What are the dangers from using legal highs?
Generally, there is a lack of safety data on the legal highs, which mostly appear to be untested and unregulated compounds. Aside from these obvious risks, the contents of products are often variable and not specified on packaging, meaning people can never be sure exactly what they are taking, even if they have used a product before.
Even though there is limited data available on these substances, there appears to have been an increase in hospital admissions and medical appointments due to the toxicity of legal highs. In addition, health services are starting to see health problems caused by regular use of legal highs, including, dependence that requires detoxification treatment.
Testing has also shown that many NPS are synthetic amphetamine-like stimulants, meaning they are likely to share many of the well-documented adverse effects of amphetamines, such as dependence. It also means that it is possible that the more potent NPS are likely to carry an overdose risk at just a few milligrams, which is likely to be associated with acute toxic effects.
How popular are legal highs?
The ACMD says that NPS use is such a new phenomenon that it is hard to gauge how popular and readily available these substances are. However, while the council says that robust data on the issue is often unavailable, sources such as the British Crime Survey have recently started collecting data on their use. The council highlights some of the survey’s data on mephedrone for 2010/11, which suggested that:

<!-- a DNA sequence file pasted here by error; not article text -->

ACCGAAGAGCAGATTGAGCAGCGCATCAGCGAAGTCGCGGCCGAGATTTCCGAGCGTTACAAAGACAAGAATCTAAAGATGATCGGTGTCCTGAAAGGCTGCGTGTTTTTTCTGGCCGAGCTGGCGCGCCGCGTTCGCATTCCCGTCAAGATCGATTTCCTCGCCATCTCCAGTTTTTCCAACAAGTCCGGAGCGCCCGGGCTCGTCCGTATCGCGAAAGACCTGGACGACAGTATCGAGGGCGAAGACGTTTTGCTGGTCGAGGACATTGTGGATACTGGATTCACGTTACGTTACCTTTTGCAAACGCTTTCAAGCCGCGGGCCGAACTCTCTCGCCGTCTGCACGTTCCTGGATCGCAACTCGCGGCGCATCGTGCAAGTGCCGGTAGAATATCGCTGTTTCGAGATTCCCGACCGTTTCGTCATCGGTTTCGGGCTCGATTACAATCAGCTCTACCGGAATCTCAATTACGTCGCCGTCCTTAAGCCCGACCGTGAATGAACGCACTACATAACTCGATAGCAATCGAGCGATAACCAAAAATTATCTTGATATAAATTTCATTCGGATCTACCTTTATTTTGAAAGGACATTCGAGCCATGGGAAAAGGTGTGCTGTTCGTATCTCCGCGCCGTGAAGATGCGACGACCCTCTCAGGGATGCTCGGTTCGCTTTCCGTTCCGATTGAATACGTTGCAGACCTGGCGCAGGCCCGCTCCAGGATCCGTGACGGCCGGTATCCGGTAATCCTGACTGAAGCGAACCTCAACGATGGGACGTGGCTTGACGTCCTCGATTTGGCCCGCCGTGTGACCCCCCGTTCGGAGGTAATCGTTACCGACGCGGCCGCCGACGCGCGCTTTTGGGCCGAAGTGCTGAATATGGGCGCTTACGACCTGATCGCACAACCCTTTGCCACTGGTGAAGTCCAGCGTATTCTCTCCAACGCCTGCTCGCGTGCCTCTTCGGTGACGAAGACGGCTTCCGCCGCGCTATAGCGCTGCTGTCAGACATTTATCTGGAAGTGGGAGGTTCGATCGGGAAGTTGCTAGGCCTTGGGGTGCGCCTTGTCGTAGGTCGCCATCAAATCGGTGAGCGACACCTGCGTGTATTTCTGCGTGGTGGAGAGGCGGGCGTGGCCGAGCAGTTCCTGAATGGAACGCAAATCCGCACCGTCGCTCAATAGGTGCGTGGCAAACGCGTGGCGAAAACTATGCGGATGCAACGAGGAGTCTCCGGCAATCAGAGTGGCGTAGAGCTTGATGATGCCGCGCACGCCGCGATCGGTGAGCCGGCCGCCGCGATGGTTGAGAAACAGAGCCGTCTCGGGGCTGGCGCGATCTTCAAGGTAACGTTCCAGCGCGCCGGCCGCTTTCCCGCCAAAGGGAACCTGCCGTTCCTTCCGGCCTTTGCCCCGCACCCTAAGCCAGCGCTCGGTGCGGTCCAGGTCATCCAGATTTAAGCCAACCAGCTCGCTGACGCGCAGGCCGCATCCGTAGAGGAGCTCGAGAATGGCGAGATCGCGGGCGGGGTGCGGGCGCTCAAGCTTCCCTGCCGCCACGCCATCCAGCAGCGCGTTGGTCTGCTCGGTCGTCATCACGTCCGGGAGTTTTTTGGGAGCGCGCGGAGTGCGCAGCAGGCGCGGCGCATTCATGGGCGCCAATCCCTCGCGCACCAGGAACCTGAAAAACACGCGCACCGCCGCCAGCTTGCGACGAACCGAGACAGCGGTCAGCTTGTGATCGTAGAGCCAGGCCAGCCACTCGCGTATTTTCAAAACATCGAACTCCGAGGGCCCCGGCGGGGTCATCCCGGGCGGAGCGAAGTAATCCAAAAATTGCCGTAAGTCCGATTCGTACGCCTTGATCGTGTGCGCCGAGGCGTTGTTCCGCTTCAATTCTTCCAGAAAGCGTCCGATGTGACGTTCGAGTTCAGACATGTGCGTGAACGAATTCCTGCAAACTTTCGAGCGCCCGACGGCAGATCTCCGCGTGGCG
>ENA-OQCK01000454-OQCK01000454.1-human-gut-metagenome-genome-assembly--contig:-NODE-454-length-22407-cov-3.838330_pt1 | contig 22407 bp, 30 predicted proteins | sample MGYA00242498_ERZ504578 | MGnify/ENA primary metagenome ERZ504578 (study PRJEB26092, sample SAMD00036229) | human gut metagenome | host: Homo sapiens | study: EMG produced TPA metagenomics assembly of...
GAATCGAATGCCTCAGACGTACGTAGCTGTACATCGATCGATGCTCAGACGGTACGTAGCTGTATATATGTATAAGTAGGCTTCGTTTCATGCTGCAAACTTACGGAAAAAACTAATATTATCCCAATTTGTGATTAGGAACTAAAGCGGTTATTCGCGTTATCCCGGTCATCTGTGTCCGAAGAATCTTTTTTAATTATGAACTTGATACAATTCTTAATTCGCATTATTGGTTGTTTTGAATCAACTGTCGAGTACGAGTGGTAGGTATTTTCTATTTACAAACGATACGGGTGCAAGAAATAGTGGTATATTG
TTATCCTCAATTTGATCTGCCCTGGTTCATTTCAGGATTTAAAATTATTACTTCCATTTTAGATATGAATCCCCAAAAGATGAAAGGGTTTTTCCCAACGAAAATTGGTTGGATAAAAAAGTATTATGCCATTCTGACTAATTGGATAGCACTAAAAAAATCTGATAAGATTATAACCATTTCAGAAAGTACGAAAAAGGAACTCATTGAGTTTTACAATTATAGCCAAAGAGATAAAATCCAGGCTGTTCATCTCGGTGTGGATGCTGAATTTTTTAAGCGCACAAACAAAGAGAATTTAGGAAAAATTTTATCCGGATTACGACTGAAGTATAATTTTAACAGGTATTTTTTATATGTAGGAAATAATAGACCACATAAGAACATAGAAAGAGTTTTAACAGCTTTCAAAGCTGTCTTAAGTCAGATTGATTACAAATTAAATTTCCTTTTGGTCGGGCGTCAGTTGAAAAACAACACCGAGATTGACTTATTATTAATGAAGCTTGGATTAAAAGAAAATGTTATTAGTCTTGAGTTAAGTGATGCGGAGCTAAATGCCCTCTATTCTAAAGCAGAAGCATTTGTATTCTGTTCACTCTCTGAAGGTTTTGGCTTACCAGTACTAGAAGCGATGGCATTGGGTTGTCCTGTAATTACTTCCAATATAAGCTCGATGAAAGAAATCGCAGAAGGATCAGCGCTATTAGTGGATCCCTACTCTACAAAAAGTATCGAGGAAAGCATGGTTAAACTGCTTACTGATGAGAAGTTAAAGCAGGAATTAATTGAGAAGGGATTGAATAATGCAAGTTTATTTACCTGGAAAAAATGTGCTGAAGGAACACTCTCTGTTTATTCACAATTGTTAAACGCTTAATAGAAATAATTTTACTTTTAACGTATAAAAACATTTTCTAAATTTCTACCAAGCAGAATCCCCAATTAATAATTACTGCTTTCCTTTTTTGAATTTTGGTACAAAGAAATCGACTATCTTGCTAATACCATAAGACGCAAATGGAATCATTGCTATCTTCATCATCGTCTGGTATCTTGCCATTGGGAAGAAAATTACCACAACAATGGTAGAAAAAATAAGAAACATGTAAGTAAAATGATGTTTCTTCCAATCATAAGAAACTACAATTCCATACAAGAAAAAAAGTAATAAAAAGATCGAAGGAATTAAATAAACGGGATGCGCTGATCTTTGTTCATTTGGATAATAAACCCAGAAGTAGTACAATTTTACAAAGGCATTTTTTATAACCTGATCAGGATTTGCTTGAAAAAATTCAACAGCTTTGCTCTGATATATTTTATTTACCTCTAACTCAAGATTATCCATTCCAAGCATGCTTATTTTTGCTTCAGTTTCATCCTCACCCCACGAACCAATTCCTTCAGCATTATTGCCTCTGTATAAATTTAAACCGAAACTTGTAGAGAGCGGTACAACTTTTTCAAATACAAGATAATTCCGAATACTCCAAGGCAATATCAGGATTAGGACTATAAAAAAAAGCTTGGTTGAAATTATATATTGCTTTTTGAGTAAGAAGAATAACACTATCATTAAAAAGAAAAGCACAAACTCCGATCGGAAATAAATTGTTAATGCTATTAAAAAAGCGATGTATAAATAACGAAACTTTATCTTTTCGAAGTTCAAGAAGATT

- 4.4% of people aged 16-24 had used mephedrone in the past 12 months, the same proportion that had used cocaine. (This data related to both the period when mephedrone was considered to be legal high and when it became a controlled substance and was banned).
- Across all adults surveyed (ages 16-59), 1.4% had used mephedrone in the past 12 months, a similar level of usage to ecstasy.
The report also cited a 2011 survey run by the dance music magazine Mixmag, which asked clubbers several question on their use of drugs. Although the survey was aimed specifically at clubbers, 75% of them said it was easy or very easy to obtain mephedrone prior to the ban. Post-ban 38% of respondents said it was easy or very easy to obtain. The same survey, however, said that 42% of respondents had tried the drug pre-ban, but that 61% had tried it post-ban.